Airbus to gain control of Bombardier’s CSeries jets July 1
Airbus SE sealed its control of Bombardier Inc.’s CSeries, ushering in a new era for a plane with cutting-edge technology but a spotty sales record.
The European planemaker will hold a majority stake in the partnership, with the deal set to close and take effect July 1, according to a statement on Friday. All regulatory approvals have been obtained.
Airbus’s takeover of the CSeries sharpens a clash with Boeing Co. for dominance in the lucrative market for single-aisle jetliners. Bombardier CEO Alain Bellemare has predicted that C Series sales will accelerate because of Airbus’s marketing reach, while costs will drop thanks to the European planemaker’s clout with suppliers. Boeing is seeking to forge a commercial-aircraft alliance with Brazil’s Embraer SA, Bombardier’s main competitor.
Canada’s biggest aerospace company designed the C Series to crack the Boeing-Airbus duopoly in single-aisle commercial aircraft. But the Montreal-based manufacturer was more than two years late and about $2 billion over budget in developing the plane.
Bombardier struck the deal with Airbus in October in the midst of a bitter trade dispute in the U.S. with Boeing, which complained the Canadian plane had received illegal government aid that helped it undercut competitors in a sale to Delta Air Lines Inc. Bombardier won relief in January when the U.S. International Trade Commission ruled that American industry wasn’t being harmed by the C Series.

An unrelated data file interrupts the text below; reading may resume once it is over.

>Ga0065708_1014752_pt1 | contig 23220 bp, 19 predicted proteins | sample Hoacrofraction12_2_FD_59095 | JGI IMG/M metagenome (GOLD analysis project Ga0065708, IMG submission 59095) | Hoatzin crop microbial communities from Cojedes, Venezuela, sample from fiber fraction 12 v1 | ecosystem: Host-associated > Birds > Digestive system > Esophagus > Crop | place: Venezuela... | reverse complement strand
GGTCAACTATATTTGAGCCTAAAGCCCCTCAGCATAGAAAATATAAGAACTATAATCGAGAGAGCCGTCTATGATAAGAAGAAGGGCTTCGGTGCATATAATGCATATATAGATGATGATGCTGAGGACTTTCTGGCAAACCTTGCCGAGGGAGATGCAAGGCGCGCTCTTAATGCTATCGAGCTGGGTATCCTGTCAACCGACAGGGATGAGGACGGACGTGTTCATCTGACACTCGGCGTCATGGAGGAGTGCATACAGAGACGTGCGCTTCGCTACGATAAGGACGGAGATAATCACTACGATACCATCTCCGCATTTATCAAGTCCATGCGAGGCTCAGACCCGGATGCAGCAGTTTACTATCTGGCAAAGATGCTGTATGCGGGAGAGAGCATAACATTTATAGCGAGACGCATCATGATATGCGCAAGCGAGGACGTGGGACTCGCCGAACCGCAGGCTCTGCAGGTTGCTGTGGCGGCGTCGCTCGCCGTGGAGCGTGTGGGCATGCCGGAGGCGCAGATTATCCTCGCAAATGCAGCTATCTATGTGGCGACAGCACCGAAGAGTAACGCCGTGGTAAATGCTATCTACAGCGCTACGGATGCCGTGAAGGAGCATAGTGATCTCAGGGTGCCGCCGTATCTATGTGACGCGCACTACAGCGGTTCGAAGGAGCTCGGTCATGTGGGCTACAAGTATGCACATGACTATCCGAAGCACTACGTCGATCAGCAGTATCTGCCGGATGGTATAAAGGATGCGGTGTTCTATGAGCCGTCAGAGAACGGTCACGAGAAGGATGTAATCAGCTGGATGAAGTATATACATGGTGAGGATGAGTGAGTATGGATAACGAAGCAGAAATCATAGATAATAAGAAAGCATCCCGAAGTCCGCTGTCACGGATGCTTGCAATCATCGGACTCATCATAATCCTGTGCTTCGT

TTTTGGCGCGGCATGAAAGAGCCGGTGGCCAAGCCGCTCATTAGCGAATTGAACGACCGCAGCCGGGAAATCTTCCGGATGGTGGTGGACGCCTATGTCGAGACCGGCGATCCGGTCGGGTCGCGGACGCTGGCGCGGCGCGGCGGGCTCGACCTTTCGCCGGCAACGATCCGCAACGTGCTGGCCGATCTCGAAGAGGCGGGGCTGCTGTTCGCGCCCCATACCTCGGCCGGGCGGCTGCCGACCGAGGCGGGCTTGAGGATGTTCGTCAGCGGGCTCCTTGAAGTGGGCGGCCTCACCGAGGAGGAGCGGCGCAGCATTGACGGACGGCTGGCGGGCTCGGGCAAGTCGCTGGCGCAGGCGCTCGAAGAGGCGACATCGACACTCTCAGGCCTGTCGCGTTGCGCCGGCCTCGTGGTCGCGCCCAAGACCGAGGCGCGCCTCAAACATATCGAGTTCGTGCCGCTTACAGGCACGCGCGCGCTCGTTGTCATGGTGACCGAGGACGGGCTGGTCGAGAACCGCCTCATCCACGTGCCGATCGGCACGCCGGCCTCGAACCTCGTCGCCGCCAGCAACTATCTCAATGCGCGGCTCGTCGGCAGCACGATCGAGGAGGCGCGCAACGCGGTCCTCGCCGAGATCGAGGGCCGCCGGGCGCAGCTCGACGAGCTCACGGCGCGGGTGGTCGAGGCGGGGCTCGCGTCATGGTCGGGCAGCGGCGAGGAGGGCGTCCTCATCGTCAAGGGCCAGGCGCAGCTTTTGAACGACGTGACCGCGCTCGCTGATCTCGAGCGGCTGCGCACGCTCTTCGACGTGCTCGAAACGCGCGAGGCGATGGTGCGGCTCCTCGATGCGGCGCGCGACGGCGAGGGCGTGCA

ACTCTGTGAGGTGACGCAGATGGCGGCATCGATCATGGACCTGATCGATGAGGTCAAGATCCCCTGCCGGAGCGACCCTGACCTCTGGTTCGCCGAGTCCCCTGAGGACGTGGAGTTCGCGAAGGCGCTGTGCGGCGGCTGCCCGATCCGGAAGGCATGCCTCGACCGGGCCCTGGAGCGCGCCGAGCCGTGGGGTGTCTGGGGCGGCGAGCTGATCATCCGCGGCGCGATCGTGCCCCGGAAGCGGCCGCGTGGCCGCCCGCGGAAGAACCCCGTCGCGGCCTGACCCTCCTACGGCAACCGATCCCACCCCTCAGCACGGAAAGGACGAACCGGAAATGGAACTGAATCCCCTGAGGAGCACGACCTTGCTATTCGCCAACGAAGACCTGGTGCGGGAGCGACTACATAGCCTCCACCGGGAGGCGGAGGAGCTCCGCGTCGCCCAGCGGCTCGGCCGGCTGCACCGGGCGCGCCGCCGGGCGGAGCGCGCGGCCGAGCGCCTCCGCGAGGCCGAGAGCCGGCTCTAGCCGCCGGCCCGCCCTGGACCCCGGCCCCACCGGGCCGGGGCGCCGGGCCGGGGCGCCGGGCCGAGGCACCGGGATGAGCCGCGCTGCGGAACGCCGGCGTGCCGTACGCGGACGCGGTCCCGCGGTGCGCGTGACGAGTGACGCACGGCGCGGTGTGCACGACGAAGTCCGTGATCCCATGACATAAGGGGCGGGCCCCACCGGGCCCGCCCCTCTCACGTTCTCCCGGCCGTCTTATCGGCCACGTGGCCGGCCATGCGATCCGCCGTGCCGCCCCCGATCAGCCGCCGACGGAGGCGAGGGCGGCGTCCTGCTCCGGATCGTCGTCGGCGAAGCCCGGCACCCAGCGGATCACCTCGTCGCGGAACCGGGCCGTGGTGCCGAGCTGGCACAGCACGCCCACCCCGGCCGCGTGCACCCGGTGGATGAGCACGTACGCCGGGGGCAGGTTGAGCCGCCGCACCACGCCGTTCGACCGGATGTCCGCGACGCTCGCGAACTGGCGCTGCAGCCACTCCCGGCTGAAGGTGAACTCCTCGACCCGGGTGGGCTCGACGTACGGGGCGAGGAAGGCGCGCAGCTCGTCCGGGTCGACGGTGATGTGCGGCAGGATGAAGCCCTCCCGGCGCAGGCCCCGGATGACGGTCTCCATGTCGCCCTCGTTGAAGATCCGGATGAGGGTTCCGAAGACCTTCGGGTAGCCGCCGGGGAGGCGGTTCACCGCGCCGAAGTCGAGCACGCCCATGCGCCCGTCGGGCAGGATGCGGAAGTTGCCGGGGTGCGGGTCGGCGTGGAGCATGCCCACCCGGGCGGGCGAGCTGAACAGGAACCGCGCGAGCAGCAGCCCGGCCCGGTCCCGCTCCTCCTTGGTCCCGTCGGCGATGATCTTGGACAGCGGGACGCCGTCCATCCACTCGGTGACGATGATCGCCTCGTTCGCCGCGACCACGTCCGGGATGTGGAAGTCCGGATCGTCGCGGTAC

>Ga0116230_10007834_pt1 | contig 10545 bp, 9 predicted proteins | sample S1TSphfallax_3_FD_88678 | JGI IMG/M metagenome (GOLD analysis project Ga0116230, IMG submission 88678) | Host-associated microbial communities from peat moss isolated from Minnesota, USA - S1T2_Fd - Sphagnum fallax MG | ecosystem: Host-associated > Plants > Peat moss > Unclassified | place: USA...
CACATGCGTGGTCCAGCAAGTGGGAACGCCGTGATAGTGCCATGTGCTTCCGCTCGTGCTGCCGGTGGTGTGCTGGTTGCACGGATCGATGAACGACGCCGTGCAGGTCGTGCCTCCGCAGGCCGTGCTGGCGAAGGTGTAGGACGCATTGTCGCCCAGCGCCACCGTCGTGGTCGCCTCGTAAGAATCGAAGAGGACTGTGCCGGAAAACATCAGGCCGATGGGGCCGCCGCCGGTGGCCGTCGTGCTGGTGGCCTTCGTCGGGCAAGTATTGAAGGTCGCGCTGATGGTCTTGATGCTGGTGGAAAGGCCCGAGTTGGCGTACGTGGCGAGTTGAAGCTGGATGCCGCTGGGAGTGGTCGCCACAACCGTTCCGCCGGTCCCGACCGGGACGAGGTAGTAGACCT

A STEP UP
Bombardier spent more than $6 billion to develop the CSeries after launching it in 2008, equipping the aircraft with fuel-efficient engines, large windows and a wider-than-usual middle seat. Passenger capacity ranges from 108 to 160, a step up in size from Bombardier’s signature regional jets.
In exchange for taking control of the plane program, Airbus has agreed to provide procurement, sales and marketing expertise to the C Series Aircraft Limited Partnership, the entity that manufactures and sells the jet. Airbus executives have said they would look to extract savings from all C Series suppliers to lower the program’s production costs.
Airbus shares fell 1 percent to 98.66 euros at 9:10 a.m. in Paris, giving a market value of 77 billion euros (US$91 billion).
Airbus has pledged to keep the headquarters and primary assembly of the C Series in Mirabel, Quebec. The companies are planning to build a secondary plant in Alabama -- adjacent to an existing Airbus facility that builds the A320 narrow-body -- to serve U.S. customers. In the event of cash shortfalls, Bombardier had agreed to provide funding of up to $700 million for the C Series over the three years that follow the closing. The final agreement adds $225 million to that total, and increases the period to 3 1/2 years.
Air Baltic’s order for 30 C Series jets, announced last month, brings to 402 the number of firm commitments for the aircraft’s two variants.
“The CSeries program continues to ramp up,” the companies said in the statement, adding that deliveries are expected to double this year from 17 aircraft in 2017.